Lead image for Red Flags on a Technical Writer Resume

Red Flags on a Technical Writer Resume

Landing your first few technical writer jobs isn’t easy. Technical writing positions require strong software development skills and strong writing skills, and not all applicants are going to have both at the level that hiring managers need.

But, in my experience reviewing new technical writer CVs, a large number of applicants squander their chances by not presenting themselves in the best light. Most applications are disqualified by the presence of a few common red flags. These include, for example, the quality of writing displayed in the CV and in the pieces of content offered as writing samples.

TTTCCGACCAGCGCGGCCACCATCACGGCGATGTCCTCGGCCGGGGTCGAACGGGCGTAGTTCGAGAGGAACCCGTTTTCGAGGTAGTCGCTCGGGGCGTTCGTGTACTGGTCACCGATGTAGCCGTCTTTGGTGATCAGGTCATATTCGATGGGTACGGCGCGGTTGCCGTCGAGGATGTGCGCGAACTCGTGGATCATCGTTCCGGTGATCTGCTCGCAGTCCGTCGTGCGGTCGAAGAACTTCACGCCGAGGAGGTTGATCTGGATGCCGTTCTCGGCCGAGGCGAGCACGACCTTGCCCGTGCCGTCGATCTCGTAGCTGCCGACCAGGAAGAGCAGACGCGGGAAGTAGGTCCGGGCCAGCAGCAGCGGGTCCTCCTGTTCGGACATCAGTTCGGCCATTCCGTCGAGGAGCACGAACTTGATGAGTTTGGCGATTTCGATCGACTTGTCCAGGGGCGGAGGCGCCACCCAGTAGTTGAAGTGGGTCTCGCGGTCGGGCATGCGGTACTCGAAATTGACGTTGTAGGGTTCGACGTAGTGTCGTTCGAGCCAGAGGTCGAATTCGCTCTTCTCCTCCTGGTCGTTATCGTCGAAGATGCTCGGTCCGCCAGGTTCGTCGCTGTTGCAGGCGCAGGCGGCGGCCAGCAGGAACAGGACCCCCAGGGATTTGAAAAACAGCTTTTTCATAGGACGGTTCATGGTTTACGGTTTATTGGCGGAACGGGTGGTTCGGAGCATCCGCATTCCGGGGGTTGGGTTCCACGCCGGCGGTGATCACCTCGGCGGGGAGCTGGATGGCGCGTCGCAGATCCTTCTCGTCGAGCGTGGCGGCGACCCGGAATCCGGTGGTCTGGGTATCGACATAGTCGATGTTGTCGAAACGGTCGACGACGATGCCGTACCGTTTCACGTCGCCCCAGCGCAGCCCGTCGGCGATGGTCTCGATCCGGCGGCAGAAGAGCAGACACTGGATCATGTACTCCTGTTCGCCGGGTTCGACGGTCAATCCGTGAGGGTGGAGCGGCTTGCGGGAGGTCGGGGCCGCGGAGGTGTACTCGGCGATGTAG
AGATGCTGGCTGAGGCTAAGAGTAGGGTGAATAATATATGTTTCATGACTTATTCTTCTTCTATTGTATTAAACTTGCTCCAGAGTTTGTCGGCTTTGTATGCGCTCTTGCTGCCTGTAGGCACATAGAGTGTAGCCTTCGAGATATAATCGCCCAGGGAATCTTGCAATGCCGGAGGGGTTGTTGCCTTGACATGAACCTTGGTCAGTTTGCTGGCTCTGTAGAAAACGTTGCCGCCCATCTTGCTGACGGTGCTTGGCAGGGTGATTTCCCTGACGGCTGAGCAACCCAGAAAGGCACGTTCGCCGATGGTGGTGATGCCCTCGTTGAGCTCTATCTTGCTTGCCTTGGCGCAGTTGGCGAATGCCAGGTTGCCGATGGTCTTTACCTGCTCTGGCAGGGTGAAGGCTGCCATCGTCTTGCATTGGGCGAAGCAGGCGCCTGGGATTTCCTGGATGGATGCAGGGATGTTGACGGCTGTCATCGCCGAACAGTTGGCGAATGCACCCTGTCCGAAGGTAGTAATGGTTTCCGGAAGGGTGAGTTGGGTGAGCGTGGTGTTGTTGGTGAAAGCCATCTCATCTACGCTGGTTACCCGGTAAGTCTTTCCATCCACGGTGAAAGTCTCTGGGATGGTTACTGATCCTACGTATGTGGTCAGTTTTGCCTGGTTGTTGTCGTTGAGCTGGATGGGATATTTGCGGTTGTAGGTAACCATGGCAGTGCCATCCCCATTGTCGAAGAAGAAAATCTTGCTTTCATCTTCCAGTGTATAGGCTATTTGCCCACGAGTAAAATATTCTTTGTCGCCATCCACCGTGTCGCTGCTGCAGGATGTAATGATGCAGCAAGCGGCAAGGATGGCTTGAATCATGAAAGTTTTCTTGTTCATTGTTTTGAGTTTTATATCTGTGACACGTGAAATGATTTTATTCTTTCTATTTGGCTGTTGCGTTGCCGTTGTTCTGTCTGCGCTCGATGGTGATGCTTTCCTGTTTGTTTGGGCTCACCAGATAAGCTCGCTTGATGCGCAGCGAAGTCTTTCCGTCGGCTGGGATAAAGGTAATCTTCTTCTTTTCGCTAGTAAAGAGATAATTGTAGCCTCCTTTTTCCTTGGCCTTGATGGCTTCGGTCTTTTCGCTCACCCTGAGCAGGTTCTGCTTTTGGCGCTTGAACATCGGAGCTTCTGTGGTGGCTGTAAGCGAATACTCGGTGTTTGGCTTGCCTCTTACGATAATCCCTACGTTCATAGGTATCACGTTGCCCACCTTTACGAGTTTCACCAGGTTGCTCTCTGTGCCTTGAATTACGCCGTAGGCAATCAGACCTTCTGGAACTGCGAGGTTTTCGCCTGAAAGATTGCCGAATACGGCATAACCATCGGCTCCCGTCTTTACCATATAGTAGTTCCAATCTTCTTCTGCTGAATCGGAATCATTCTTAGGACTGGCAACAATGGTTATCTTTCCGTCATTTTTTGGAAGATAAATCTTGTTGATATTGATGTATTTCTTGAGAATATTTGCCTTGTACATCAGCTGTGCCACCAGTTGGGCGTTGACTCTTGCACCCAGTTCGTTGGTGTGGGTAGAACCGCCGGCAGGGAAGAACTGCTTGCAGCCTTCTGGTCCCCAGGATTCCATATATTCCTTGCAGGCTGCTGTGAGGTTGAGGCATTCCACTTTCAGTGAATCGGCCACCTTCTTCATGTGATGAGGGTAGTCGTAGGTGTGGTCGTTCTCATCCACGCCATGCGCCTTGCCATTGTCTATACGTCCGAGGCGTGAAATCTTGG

This article will list the most common technical writer red flags that you should try to avoid. If you can prevent these problems from appearing in your resume, you should easily land among the top 5 percent of applicants.

Lack of Technical Skills

One of the biggest red flags to potential employers is a lack of technical expertise. Most employers want a technical writer who has software development experience, preferably in the domain of the company. The good thing is that this experience doesn’t need to be extensive. Internships, open source work, and hobby projects may give you enough qualifications for the recruiter’s needs.